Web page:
The Man Who Mistook His Wife For A Hat : And Other Clinical Tales
The Man Who Mistook His Wife For A Hat And Other Clinical Tales Author:Oliver Sacks In his most extraordinary book, "one of the great clinical writers of the 20th century" (The New York Times) recounts the case histories of patients lost in the bizarre, apparently inescapable world of neurological disorders. Oliver Sacks's The Man Who Mistook His Wife for a Hat tells the stories of individuals afflicted with fanta... more »stic perceptual and intellectual aberrations: patients who have lost their memories and with them the greater part of their pasts; who are no longer able to recognize people and common objects; who are stricken with violent tics and grimaces or who shout involuntary obscenities; whose limbs have become alien; who have been dismissed as retarded yet are gifted with uncanny artistic or mathematical talents. If inconceivably strange, these brilliant tales remain, in Dr. Sacks's splendid and sympathetic telling, deeply human. They are studies of life struggling against incredible adversity, and they enable us to enter the world of the neurologically impaired, to imagine with our hearts what it must be to live and feel as they do. A great healer, Sacks never loses sight of medicine's ultimate responsibility: "the suffering, afflicted, fighting human subject."« less
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The individual case studies in this book were incredibly interesting, but Sacks, I think, has an ego problem that emerges when he spouts his technical medi-speak. That seriously detracts from any enjoyment one can derive from the book.
I first heard about this book when the author, Oliver Sacks, did an interview on NPR (National Public Radio). He had many interesting things to say, including the story that forms the title of this book. Upon reading the story, I was struck by the fact that the retelling of the story has a different tone than the actual printed version: neither bad nor good, just different. Dr. Sacks gave himself a far more active role in the radio version than in the printed version.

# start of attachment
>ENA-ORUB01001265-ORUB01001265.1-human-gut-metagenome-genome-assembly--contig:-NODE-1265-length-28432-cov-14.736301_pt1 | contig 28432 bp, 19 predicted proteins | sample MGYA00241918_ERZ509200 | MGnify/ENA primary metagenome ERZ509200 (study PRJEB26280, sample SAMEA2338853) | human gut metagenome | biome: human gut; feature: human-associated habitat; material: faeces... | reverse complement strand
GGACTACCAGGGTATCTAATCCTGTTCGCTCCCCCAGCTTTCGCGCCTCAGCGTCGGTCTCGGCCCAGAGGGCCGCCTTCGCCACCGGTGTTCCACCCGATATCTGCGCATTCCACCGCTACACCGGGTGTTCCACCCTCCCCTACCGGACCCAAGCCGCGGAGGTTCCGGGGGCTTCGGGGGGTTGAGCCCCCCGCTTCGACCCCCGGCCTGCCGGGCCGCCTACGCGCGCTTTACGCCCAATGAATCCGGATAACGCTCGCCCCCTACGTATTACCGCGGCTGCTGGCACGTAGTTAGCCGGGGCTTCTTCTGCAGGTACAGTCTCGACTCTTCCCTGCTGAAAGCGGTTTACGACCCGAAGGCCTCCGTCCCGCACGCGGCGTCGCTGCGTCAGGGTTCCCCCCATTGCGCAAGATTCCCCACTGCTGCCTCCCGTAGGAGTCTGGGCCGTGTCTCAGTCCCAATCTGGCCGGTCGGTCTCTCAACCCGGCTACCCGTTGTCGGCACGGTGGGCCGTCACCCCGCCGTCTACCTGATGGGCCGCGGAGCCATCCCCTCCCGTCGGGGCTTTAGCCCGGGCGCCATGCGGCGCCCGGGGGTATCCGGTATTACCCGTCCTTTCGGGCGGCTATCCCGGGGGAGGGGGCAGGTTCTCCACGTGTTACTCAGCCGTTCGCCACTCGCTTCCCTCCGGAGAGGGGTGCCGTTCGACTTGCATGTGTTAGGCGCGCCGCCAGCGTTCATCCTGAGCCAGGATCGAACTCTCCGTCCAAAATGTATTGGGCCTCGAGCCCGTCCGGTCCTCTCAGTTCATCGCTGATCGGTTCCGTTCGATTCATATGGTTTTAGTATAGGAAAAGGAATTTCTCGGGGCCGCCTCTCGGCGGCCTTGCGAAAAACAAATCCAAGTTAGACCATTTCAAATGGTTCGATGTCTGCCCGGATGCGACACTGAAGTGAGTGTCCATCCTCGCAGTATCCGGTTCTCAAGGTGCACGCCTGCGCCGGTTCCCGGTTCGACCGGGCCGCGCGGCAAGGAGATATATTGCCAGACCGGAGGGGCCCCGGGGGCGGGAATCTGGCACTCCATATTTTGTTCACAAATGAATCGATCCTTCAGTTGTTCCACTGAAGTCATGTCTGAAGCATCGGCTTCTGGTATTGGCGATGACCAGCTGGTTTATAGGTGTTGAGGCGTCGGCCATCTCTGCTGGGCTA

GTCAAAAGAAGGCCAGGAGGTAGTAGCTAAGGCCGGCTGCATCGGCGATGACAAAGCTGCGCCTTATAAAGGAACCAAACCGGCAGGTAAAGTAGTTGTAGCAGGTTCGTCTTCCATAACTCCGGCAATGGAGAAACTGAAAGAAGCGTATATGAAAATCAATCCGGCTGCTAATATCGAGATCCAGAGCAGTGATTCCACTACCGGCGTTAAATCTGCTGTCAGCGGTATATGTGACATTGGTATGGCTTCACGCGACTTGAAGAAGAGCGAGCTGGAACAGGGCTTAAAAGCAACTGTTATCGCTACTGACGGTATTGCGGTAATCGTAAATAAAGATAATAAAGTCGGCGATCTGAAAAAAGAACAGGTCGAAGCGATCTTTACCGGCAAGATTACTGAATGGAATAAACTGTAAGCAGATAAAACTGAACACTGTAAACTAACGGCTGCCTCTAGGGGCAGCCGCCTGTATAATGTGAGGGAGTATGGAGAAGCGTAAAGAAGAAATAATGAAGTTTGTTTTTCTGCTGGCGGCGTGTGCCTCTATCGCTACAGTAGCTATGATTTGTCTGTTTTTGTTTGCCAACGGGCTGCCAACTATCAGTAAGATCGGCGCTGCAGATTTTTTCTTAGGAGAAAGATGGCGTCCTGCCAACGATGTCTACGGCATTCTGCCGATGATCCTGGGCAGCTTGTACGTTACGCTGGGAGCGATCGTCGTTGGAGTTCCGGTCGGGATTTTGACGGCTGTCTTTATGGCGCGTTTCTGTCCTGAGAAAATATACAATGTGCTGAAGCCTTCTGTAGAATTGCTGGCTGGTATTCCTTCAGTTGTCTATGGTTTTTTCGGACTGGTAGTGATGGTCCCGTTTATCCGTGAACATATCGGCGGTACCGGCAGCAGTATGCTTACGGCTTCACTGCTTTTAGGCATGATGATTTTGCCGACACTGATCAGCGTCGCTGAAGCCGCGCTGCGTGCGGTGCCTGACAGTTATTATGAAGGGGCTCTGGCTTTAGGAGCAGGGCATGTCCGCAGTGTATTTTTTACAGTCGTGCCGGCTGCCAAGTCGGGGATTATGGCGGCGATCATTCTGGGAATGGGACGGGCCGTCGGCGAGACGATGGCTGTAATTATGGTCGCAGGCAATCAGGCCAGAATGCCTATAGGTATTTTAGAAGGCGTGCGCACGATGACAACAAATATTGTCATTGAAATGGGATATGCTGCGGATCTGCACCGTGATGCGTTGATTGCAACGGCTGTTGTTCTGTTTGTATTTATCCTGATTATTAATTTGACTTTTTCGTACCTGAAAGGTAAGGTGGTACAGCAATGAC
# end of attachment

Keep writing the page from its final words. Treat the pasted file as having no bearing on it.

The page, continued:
Overall, the book's stories are fascinating. However.....a big However: the author writes with a very clinical tone. I've been in the medical field for 22 years and found the going rather heavy at times. The typical layperson will probably do a lot more skimming through the tough stuff, but all in all, it is a fascinating look at what can go wrong in the human mind, yet life goes on.
Another note: The first copyright of this book is 1971; therefore, today's reader may encounter various terms (as applied to race and mental illness) which may be somewhat offensive. Keep in mind that context is everything!
V. N. (verrby) reviewed The Man Who Mistook His Wife For A Hat : And Other Clinical Tales on
Helpful Score: 3
Oliver Sacks is a neurologist that has chronicled patient studies in a very readable, literary way. His attention to humane detail makes his books (The Man Who Mistook His Wife for a Hat, and An Anthopologist on Mars, in particular) true literature, so much more than dry medical reports. A deep kindness and fondness for humanity in all its magnificient oddity runs through his writing. Included are portraits of people with autism, Tourette's, Parkinson's, etc.
The copy of this book that I am listing is softcover, not hardcover. It also may be considered a large-print edition, although it is not so labeled. The print is smaller than I have seen in other books labeled large-print, but I would guess it is 14- or 16-point, certainly larger than used in most books.
I FINALLY finished this book after starting it in like January (it's June now). I think it was difficult to read because 1) I kept reading it at bedtime and thus fell asleep during it 2) it was heavy on the clinical terms and references at times 3) it was a collection of different stories so I didn't feel compelled to finish it since each time I read one story, I read it from beginning to end. I still enjoyed it though and would recommend it to anyone who is interested in the field of psychology.